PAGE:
From the mailbag

Write us! One of the best parts of working with the Friends of Extension newsletter is hearing from people in the extension family. When the topics might be of interest to a number of our readers, we may include them in the next issue of the newsletter. Write Cynthia Crawford at or 109 Whitten Hall, Columbia, MO 65211.

What is the best part of being retired?

From David Hill:

The best part of retirement is no meetings to take priority over cultural events on the same evening. I also get to see the results of my work in Northeast Missouri small towns come to fruition from a distance. My retiring forced community people to take more risks.

David Hill retired from extension as a community development specialist and moved to Bloomington, Ill.

From Gale Trussell:

photo: Gale Trussel is a retired community development specialist.

Gale Trussell retired November 2000 as a community development specialist. He lives in Alexandria, La.

Gale Trussell’s labor of love is making booklets for people with serious health issues or other adversity in their lives. He’s been doing this for two years and doesn’t plan to quit until he simply can’t do it anymore. His goal is to bring comfort, encouragement and hope to the recipients.

I put a few verses from Psalms on each page, then add a color nature photograph to the page. The books are usually five or six pages with a cover page. I do my own photography. I usually print about 1,000 of these each year and give them to our church members and people who have family or friends with health problems who live in distant places. I do not charge anything for these books. No two books are ever alike.

If your readers want a copy of my Prayer Book for themselves or a friend, have them email me and I will send the book to them free of charge. My email address is

Benefits questions

From C. D.:

My husband recently had shoulder surgery, and we were notified that insurance had paid what they were going to pay. A few days later we got an unexpected bill for $5,600 from the surgery place. I didn’t sleep very well for the next two nights and then remembered the information in Friends of Extension that said there are two people in the benefits office that retirees can contact about health insurance issues. I called and expected them to tell me to contact the office that sent the bill. Instead, the lady I talked with said she would follow up with the insurance company and call me either later that day or the next day. She called me, as promised, the next day. I was out of the house, so she left a phone message assuring me it had all been cleared up and that my balance was now zero and I didn’t need to do anything further. Thank you so much. A three-minute phone call to the right office was all it took.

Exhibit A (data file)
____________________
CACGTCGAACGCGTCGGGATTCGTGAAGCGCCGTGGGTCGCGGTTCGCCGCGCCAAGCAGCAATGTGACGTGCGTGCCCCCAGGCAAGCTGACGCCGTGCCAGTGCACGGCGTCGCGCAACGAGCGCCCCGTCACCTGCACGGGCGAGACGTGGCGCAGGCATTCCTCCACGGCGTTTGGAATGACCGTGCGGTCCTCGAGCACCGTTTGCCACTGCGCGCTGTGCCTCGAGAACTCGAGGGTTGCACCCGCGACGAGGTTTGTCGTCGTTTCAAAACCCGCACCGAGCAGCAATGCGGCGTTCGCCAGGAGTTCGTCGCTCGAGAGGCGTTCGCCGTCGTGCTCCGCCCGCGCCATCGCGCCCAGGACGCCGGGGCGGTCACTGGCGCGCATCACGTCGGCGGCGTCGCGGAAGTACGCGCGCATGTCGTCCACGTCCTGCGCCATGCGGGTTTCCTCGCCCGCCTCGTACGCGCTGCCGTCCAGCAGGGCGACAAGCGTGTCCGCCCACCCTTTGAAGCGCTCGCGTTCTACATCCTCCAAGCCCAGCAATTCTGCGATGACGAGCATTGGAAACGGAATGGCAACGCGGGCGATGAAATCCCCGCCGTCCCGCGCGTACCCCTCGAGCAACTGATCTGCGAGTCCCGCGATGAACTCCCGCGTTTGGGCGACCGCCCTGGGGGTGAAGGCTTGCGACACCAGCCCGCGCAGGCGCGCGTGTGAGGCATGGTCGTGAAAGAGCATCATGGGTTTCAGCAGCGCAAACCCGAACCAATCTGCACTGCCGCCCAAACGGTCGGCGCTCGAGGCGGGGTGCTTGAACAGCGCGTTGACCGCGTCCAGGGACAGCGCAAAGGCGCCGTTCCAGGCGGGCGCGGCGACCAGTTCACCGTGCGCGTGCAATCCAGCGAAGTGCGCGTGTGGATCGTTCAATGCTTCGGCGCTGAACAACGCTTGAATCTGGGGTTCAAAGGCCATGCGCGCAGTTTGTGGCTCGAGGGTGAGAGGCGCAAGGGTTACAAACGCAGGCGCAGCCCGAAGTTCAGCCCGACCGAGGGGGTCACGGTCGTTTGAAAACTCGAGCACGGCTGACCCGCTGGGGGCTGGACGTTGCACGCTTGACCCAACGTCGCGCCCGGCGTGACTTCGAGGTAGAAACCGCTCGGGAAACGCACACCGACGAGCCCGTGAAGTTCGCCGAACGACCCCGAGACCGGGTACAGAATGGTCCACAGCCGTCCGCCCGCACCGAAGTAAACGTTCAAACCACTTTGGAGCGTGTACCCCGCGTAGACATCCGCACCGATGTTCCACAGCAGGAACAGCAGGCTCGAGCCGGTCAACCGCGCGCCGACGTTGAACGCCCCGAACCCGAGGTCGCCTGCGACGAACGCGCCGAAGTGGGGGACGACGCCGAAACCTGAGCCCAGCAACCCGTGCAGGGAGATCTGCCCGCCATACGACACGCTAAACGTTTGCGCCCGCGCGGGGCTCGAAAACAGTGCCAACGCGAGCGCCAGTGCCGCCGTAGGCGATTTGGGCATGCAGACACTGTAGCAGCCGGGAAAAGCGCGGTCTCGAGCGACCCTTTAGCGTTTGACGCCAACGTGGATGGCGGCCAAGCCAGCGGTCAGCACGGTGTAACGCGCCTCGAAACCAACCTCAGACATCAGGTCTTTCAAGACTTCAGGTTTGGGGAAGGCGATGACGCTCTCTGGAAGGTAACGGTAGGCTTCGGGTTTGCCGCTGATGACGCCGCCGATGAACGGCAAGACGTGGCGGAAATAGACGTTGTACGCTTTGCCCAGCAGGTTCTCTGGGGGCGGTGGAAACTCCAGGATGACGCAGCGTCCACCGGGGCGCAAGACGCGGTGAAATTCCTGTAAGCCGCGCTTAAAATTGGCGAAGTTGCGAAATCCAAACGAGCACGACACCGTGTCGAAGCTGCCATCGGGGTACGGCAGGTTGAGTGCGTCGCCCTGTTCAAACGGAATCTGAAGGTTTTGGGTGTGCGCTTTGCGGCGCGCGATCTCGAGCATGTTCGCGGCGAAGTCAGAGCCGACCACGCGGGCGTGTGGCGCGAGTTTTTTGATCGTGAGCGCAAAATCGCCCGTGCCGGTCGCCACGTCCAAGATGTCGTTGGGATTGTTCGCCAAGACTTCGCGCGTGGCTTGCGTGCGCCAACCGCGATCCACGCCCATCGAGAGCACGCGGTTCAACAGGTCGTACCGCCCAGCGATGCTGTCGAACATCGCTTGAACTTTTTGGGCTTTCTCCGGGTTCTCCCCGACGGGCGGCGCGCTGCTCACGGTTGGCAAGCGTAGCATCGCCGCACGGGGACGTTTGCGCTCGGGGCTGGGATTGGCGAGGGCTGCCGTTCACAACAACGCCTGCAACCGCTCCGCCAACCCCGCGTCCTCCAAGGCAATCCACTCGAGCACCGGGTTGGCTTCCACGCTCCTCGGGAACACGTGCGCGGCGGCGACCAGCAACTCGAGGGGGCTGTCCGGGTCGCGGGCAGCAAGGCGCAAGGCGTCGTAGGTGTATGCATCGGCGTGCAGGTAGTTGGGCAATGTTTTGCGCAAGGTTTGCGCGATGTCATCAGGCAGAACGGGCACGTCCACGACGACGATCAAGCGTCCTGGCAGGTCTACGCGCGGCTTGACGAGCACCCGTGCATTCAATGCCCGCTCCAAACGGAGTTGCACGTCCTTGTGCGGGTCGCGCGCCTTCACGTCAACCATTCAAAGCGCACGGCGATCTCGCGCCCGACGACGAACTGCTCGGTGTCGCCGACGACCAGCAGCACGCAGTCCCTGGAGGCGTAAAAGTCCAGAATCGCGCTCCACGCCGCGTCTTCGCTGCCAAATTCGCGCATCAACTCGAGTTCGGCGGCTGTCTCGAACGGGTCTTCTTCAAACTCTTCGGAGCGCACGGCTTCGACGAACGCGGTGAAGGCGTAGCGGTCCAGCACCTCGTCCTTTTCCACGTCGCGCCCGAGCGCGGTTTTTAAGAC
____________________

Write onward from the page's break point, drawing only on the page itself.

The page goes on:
By now you might be wishing to have that information again. Here it is:

Retirees can call 573-882-9810 or 800-488-5288 to ask questions or set up an appointment at the Benefits Advocate office. The address is Woodrail Centre, 1000 W. Nifong, Building 7, Ste. 210, Columbia, MO 65211-8220. Email questions to

Benefit advocates provide customer support to retirees, faculty and staff for Total Rewards issues including benefits, retirement, compensation and wellness. Their primary focus is handling requests concerning enrollment in or changes to benefit and retirement programs, and provide detailed guidance and information regarding insurance plans, including health, dental, vision, life insurance and long-term disability. Benefit advocates can assist with claims resolution, vendor contact and interface.

At a recent retiree meeting in Ozark, one lady asked:

Cynthia, do you have any tips for getting someone from the Civil Service Retirement System (CSRS) on the telephone about federal retirement matters?


I didn’t, but I did know whom to ask. Tamra Robbins is extension retirement and benefits coordinator. You might have worked with her as you went through the retirement process.
— Cynthia Crawford

Tamra Robbins responded:

The Office of Personnel Management (OPM) is extremely busy since they handle almost all of the federal civilian retirements. The only suggestion I have is to call first thing in the morning, on a Wednesday or Thursday — historically those are the least busy days. OPM opens around 7:40 a.m. Eastern Time so start calling as early as 6:40 a.m. Missouri time. Be prepared to be on hold for a while. If you’re calling on a cellphone, make sure it’s fully charged or you have a charger handy. In fact, you might want to have a book to read or something else to do while on hold.